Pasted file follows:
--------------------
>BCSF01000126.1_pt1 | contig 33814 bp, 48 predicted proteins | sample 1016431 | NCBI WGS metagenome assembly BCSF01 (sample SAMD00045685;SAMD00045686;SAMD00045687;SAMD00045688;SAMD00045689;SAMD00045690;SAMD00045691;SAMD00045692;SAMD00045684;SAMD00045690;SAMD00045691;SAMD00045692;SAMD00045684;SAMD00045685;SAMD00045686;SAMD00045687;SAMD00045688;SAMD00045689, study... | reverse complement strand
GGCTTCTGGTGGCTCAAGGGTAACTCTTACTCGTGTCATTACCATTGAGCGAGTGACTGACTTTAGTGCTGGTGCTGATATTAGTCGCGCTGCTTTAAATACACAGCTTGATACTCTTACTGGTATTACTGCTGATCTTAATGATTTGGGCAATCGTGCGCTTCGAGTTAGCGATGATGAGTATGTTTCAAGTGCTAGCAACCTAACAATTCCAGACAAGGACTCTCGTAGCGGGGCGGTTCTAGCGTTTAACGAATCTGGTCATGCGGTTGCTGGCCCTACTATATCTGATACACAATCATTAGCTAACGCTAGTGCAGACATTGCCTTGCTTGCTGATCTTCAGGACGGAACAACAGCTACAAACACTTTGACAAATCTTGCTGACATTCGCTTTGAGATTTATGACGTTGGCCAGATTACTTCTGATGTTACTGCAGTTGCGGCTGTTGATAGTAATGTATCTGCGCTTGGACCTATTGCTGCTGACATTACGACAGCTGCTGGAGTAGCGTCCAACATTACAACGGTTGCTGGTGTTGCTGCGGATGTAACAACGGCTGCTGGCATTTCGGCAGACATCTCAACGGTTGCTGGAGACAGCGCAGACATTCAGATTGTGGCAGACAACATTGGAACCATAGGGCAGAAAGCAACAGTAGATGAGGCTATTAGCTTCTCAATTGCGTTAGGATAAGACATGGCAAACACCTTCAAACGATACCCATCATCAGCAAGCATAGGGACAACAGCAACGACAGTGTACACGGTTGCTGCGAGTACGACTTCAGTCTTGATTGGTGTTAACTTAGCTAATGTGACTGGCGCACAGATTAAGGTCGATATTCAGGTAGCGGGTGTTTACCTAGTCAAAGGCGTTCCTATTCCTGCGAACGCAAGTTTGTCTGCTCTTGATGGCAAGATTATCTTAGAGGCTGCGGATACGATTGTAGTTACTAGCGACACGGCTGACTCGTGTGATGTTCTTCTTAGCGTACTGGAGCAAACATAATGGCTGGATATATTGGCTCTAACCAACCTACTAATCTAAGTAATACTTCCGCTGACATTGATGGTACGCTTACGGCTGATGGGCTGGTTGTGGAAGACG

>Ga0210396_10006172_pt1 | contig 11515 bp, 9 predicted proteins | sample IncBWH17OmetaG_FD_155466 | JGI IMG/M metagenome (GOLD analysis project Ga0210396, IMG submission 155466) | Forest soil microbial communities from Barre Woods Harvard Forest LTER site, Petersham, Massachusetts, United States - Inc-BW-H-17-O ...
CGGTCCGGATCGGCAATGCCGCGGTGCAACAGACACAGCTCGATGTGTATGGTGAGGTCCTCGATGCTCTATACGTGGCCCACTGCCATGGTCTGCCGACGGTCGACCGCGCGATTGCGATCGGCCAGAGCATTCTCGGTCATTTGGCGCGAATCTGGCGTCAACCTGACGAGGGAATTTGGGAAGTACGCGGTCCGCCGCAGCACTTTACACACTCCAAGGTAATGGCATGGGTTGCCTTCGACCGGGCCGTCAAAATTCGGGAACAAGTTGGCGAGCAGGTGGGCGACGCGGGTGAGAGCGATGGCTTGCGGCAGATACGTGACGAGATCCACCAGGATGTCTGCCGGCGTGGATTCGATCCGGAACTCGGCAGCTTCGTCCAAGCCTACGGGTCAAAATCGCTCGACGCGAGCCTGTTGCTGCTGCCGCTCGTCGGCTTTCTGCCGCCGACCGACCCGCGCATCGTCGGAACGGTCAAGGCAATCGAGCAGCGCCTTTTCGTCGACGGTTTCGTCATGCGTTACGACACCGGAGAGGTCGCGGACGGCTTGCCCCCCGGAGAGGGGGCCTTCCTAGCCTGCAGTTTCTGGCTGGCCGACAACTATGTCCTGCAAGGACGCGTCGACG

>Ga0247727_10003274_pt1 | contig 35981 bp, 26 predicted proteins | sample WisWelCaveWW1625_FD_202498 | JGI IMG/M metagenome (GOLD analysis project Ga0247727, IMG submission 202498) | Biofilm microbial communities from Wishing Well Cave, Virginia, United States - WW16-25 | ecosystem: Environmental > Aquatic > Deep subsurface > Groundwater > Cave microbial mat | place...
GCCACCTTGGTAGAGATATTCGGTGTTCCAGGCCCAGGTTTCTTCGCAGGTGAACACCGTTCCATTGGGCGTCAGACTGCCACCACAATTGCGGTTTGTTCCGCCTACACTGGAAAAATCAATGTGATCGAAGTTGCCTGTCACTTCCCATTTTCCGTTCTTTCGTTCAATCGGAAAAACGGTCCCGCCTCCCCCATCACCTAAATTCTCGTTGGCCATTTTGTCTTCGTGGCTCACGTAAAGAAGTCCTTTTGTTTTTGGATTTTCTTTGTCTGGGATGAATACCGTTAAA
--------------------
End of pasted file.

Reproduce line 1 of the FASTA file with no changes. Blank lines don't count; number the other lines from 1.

>BCSF01000126.1_pt1 | contig 33814 bp, 48 predicted proteins | sample 1016431 | NCBI WGS metagenome assembly BCSF01 (sample SAMD00045685;SAMD00045686;SAMD00045687;SAMD00045688;SAMD00045689;SAMD00045690;SAMD00045691;SAMD00045692;SAMD00045684;SAMD00045690;SAMD00045691;SAMD00045692;SAMD00045684;SAMD00045685;SAMD00045686;SAMD00045687;SAMD00045688;SAMD00045689, study... | reverse complement strand